Qello Is Netflix, But It Streams Concert Films

The new service provides music and only music, and does it well.

It’s hard to get behind yet another pitch for a site or an app that proclaims, “We’re like AirBnB but for pet turtles” or “We’re the Pandora of lunch”, no matter how quirky and social they sound. So, I deliberately avoided Qello when I first heard of it, because the idea of a Netflix-style streaming service but only for concerts sounded like a stupid, bad thing.

Why would I pay another monthly fee for access to yet another streaming content site, especially one with such a precise focus? Netflix already has concerts. Netflix also has more hours of video that anyone could watch in a lifetime. Why would I ever want Qello?

Well, it turns out that I want Qello; because Qello does what it sets out to do very, very well.

The site is a clean, simple database of a few thousand titles which range from straightforward concert films to band-specific documentaries. It has everything from music video collections to genre-specific features. By clicking on a title, you pull up all the production information and track-list which allows you to jump to any song in the show. You can also tag whole shows or individual songs for inclusion on playlists, and build your perfect six hour party background video. The service is available through the site but is also accessible via app from most phones and game systems, as well as a direct subscription through Amazon Prime Video.

For seven bucks a month, this probably means that your mileage depends entirely on what you think of the catalogue. Compared to Netflix’s ninety offerings in the music category, there is only around 8% crossover and most of the Netflix titles are documentaries or even musicals. You won’t be coming to Qello for A Very Murray Christmas after all.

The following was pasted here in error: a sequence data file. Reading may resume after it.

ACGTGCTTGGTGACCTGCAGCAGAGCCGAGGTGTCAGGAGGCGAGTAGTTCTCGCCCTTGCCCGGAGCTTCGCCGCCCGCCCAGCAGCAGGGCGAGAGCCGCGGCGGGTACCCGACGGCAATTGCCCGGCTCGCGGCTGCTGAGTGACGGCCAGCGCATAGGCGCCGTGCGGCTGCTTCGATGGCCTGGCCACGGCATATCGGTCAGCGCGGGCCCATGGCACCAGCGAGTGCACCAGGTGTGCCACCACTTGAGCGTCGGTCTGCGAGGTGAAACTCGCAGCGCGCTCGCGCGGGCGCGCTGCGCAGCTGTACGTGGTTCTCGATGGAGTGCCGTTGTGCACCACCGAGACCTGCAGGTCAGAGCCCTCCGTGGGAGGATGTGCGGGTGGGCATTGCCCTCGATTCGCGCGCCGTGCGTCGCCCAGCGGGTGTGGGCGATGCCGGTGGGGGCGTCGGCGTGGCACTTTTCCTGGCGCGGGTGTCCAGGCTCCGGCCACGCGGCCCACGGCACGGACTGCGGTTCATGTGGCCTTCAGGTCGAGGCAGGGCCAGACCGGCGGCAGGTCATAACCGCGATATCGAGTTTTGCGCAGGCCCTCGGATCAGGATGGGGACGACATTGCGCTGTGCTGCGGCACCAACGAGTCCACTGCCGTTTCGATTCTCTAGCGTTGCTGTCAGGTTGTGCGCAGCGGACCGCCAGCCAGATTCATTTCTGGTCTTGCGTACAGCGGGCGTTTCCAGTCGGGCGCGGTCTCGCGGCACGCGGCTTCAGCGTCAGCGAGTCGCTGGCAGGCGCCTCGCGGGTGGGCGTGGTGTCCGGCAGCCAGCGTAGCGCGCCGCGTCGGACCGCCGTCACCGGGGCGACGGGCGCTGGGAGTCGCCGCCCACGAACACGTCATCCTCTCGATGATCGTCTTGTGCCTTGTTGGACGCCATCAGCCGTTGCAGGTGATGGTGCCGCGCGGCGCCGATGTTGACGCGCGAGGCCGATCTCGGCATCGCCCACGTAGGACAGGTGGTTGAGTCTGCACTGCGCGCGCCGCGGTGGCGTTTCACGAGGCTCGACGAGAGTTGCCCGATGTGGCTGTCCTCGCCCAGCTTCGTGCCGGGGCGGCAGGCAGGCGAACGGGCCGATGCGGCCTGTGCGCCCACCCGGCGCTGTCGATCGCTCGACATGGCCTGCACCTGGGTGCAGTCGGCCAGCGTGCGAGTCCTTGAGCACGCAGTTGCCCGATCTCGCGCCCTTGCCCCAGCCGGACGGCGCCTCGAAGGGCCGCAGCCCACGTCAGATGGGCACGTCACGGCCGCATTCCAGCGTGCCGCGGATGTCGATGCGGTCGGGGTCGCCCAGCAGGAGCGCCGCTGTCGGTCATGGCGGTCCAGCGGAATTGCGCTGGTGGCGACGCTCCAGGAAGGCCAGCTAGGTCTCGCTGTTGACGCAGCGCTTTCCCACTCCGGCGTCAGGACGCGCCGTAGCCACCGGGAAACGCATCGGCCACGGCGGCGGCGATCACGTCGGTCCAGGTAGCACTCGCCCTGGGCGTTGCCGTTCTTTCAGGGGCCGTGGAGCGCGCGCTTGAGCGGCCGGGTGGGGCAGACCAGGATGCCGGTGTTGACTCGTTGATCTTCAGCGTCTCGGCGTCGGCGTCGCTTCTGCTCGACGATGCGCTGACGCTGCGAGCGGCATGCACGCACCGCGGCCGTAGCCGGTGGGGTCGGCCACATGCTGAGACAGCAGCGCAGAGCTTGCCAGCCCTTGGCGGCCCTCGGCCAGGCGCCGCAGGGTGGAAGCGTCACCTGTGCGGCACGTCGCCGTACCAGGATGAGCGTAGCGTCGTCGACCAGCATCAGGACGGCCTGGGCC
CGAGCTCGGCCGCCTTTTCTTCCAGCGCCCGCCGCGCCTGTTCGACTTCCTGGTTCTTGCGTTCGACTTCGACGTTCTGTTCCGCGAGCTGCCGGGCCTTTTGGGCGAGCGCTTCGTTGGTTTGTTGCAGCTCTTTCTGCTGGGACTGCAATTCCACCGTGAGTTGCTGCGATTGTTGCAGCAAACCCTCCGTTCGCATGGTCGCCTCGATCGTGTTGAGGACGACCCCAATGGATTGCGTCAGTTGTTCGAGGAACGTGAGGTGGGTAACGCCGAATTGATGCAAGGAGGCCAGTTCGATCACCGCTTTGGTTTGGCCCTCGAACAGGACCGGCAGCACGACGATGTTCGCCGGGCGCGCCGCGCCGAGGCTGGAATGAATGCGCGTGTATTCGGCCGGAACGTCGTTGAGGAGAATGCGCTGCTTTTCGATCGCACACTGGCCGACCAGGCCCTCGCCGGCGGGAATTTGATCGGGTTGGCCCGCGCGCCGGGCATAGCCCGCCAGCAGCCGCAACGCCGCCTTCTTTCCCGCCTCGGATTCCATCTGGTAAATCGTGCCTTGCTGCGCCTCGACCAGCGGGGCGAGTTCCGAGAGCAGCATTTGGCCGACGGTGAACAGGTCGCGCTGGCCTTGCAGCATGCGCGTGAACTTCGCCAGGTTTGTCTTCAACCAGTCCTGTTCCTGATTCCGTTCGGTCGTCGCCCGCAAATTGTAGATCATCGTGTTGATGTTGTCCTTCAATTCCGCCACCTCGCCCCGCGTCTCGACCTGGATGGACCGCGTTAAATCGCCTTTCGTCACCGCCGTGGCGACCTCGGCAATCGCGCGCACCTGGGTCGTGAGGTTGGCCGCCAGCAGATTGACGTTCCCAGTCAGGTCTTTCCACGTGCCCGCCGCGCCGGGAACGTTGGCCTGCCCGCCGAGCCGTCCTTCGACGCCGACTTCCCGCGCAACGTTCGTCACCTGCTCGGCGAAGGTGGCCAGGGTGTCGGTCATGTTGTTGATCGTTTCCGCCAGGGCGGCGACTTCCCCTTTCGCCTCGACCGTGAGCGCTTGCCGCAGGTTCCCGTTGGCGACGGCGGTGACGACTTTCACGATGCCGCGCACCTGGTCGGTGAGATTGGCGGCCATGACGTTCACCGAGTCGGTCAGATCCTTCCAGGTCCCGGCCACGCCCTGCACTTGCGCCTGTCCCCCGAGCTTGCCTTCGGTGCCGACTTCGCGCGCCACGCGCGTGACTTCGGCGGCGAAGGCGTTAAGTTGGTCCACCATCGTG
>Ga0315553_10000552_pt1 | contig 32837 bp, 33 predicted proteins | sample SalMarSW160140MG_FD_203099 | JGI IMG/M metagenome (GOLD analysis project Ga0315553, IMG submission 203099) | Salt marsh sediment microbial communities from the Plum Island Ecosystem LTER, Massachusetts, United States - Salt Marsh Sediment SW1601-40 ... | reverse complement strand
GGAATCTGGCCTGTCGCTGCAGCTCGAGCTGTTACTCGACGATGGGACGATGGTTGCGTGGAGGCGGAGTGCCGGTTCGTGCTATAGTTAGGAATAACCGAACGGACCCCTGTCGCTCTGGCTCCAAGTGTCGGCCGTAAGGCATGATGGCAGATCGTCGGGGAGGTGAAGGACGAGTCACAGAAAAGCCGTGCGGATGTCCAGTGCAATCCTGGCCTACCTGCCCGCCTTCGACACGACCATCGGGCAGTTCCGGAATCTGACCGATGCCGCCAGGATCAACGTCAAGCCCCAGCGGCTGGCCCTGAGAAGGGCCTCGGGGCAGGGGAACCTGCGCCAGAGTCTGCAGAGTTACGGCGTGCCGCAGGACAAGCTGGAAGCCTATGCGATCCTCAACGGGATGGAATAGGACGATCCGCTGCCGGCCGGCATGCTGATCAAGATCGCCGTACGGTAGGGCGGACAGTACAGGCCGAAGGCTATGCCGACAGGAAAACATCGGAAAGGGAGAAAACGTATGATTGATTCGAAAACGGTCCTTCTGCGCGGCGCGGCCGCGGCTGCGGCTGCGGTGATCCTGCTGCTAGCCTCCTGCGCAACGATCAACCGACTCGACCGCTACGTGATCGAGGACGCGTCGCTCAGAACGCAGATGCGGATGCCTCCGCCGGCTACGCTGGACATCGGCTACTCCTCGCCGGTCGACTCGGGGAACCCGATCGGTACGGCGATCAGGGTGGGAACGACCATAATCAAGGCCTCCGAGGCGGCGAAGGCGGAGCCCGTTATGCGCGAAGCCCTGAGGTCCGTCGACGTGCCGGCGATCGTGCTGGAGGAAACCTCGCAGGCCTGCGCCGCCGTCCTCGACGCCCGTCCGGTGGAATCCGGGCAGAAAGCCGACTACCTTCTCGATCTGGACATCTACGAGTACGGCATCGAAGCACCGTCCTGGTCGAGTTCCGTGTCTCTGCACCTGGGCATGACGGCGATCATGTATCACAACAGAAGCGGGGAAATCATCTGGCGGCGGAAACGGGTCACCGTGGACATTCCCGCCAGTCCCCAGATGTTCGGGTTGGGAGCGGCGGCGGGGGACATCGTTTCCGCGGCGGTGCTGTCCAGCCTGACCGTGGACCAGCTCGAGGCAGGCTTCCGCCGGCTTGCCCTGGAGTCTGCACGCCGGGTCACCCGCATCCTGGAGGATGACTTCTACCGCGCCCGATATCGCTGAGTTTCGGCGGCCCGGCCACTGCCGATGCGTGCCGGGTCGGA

What does the site have? A decent chunk of everything. There are 30 genres of music and film, ranging from a two week old release back to a 1920 jazz reel. This pitch it as “B.B. King to ZZ Top, Lady Gaga to Barbra Streisand” and that’s pretty dead on. Depending on your personal taste, you’ll have to weigh in. I jumped straight into the nearly 167 concerts in “Alternative” and found a 70/30 split of stuff I was really excited to watch versus artists that I either didn’t care about or didn’t even know who they were.

There was perhaps too much Green Day but there was also a Radiohead bootleg I once bought for $50. I had no idea you could watch that Astoria performance without VHS traction lines! I jumped to a super recent reunion tour for Garbage that I missed when it came through town. 722 more titles awaited me in “Rock”, and that’s when I knew Qello was going to be worth my monthly fee.

To my eye, there’s an impressive library here and having constant access to these titles and playlist building makes it a unique, impressive system. Getting streaming rights signed off from a label, publisher, band, and director seems to prevent most music from hitting the kind of services that aren’t willing to shell out some serious time and cash to make it happen. Qello seems uniquely positioned to fulfill that need, and their attention to detail shows.

I’m keeping my subscription, and don’t tell my dad but I know what that retired rockstar is getting for Christmas.

Final Verdict: It’s lit.

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